Being a critic – actually, being a person – requires a lot of humility. You simply can’t know everything about the world and how it works (unless you’re Stephen Fry, that is). One of the reasons I go to the theatre is to have my worldview and knowledge expanded.
We can only ever live in the present, not the past nor the future. That’s true of theatre, too: it only exists in the present moment of its creation and performance… But critics also (hopefully) have a wide frame of reference (theatrically speaking, as well as of the world), so we seek, too, to set a performance in context, and are therefore ever-mindful of the past and the experiences that led to the particular theatrical alchemy we’re bearing witness to now. Theatre, in other words, inevitably comes with baggage.
And sometimes, of course, theatre gets personal: it talks about us and our lives directly. The National’s current production of Duncan Macmillan’s People, Places and Things is a play about dealing with addictions through group therapy and the 12-Step Programme. Though my issues are not the same ones as those dealt with in a play about drugs and alcohol, the fellowship I belong to has utterly changed my life, and I was able to relate to it on a very direct level. (Though the line that more than one critic mentioned with relish, about how saying ‘amen’ at the end of the serenity prayer that is spoken at every meeting is like pushing send on an e-mail, seemed phoney to me, as I’ve never heard anyone say ‘amen’ myself).
But its also interesting when a show opens that is outside a critic’s personal comfort zone. For me, Michael Coveney’s review of Christopher Shinn’s Teddy Ferrara , that opened at the Donmar Warehouse last week, felt as though it had a barely suppressed strain of homophobia. It proves the play’s point about the difference between the rhetoric and the reality of acceptance, even as he was one of the few critics to actually praise it.
The ironic point is that it’s still hard to be gay and happy even as society bends over backwards, so to speak, to accommodate diversity, difference and even promiscuous life-style with soft soap and David Cameron-style pieties about gay marriage and inclusiveness.
The joke about bending over backwards is worthy of Bernard Manning or Freddie Starr; the value judgement about accommodating “even” promiscuous lifestyle is especially loaded. I went to Cambridge University in the 1980s, not the large unnamed contemporary American university shown here, and we didn’t have the sort of equality groups that are shown in the play meeting the university’s president and provost. I wasn’t exactly the only gay in the Cambridge village, but certainly at Corpus Christi I was one of only four men who were publicly out across the three years I was there. (I’m still in touch with two of the others, one of them virtually every day; our fourth member succumbed early to HIV.) Of course there were others, but they were deeply closeted, even homophobic – so the play resonated with my life in other ways, too.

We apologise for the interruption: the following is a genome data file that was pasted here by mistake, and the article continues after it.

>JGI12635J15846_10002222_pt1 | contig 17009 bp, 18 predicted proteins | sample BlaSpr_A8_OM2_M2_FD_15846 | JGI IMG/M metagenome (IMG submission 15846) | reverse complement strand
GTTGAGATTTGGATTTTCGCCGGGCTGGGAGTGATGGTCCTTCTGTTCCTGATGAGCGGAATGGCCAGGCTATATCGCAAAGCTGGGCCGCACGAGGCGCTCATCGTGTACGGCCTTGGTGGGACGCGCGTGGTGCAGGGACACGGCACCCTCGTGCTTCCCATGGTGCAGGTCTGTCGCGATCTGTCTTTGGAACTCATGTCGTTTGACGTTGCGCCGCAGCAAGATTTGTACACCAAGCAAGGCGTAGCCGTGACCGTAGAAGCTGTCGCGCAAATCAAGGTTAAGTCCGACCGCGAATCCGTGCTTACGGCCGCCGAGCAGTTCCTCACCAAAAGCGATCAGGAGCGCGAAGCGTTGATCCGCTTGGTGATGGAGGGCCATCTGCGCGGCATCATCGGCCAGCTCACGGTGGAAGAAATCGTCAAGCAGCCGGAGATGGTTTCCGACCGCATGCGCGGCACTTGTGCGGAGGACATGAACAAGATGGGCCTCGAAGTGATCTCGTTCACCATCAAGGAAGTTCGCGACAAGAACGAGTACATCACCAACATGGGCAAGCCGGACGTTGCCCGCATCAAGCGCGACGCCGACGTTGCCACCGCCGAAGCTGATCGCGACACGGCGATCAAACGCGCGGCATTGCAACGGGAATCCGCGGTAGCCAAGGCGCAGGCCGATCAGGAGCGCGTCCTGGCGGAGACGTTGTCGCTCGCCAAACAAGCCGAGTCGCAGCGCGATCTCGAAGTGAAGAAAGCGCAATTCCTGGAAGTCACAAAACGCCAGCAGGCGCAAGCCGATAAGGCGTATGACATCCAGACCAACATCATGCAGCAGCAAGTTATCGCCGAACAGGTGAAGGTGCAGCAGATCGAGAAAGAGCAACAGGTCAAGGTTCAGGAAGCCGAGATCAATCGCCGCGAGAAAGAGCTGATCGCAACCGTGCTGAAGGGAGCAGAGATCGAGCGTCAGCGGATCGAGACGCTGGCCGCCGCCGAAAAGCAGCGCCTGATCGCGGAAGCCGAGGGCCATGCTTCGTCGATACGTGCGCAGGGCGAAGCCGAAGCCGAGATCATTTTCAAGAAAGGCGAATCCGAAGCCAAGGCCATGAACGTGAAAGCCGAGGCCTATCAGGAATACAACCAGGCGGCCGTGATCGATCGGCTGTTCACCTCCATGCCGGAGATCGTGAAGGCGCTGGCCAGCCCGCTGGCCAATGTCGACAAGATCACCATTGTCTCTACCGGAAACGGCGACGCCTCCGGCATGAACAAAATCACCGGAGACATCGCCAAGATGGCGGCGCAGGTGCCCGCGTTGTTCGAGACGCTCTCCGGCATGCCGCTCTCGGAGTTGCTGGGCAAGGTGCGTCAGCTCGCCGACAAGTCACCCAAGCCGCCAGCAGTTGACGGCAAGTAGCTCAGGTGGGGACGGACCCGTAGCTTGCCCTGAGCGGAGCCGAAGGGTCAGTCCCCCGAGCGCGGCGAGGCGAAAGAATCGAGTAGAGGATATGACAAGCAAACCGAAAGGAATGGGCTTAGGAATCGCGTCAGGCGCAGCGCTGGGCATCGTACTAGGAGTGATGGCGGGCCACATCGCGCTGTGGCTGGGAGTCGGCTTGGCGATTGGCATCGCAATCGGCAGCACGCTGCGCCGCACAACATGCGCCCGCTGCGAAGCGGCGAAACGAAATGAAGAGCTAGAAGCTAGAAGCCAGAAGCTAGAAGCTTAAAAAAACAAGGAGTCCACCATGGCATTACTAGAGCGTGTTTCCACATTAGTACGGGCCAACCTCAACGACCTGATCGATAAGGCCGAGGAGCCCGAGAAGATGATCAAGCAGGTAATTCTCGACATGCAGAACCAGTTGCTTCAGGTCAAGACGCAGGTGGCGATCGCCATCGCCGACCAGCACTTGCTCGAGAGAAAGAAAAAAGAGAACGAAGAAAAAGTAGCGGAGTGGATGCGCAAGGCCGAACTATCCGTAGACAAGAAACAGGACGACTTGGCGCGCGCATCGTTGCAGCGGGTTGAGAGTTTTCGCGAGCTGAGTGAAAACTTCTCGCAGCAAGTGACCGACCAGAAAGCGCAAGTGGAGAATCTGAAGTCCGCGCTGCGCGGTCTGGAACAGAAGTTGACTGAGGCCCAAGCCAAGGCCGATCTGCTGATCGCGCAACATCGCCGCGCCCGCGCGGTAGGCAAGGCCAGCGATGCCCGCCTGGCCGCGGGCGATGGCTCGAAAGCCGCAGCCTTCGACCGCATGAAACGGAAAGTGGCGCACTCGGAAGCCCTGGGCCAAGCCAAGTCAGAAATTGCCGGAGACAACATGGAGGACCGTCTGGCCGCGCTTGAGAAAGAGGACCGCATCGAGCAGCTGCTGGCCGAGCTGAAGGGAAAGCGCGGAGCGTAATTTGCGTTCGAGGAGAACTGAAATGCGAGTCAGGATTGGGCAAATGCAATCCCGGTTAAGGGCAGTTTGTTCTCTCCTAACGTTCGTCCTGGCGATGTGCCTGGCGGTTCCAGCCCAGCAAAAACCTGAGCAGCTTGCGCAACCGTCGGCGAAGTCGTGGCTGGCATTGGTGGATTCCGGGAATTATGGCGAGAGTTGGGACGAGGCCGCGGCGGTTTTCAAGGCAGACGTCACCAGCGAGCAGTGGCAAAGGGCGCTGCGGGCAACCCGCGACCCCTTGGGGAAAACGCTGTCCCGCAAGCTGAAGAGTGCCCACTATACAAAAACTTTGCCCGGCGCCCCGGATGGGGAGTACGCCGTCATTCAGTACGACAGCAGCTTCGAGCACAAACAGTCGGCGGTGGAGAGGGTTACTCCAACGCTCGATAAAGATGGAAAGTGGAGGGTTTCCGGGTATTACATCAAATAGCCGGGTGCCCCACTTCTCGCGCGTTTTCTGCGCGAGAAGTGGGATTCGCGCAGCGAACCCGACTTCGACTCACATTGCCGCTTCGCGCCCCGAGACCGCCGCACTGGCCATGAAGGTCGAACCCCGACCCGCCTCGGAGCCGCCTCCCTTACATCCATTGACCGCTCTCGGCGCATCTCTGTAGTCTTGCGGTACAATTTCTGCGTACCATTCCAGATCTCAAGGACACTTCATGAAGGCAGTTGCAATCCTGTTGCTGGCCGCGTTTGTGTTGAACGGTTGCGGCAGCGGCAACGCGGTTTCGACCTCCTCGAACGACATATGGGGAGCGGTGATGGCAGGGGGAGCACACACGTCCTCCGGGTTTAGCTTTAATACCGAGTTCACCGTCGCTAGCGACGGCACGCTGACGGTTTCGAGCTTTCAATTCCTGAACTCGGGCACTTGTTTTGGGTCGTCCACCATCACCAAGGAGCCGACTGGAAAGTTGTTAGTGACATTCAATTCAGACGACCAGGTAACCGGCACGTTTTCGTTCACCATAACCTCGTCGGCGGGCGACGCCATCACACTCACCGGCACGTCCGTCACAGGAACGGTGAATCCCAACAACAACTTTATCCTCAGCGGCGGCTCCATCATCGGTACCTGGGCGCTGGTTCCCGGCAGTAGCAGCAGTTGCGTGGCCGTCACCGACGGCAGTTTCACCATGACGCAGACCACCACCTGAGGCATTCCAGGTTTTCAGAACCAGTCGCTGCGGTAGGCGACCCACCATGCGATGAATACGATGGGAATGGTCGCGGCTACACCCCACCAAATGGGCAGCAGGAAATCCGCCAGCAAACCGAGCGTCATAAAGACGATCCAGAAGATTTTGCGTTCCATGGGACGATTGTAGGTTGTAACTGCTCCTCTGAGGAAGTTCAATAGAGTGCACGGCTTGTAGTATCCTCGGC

As it happens, I also saw the premiere last week of a really beautiful little play this week about coming of age and coming out in 1970s Boston called 46 Beacon at the Hope Theatre. Full disclosure: the playwright Bill Rosenfield is a friend. But he writes with poignant feeling about the insecurity of a young gay man (possibly a too-young gay man) taking his first tentative steps to explore his sexuality with an older man in his early 30s. The publicity material for the play offers the following advice: “WARNING: The play contains strong sexual content, brief nudity and a couple of musical theatre trivia references.”
The last bit definitely marks its card for me, but I felt this was a play worth bending over backwards to see – and in the Hope’s crammed surroundings, you may just have to (I sat initially in the second row, but when someone sat in front of me I realised I would have to move as I wouldn’t have been able to see a thing). And yes, the play touches on promiscuous life styles, too; the boy immediately romanticises what has just happened, whereas for the older man it is just another fun pick-up.
Rosenfield’s play, more tightly focused than Shinn’s sprawling epic, is a valuable and moving addition to charting our experiences of finding our gay feet. (And I loved the musical theatre references.)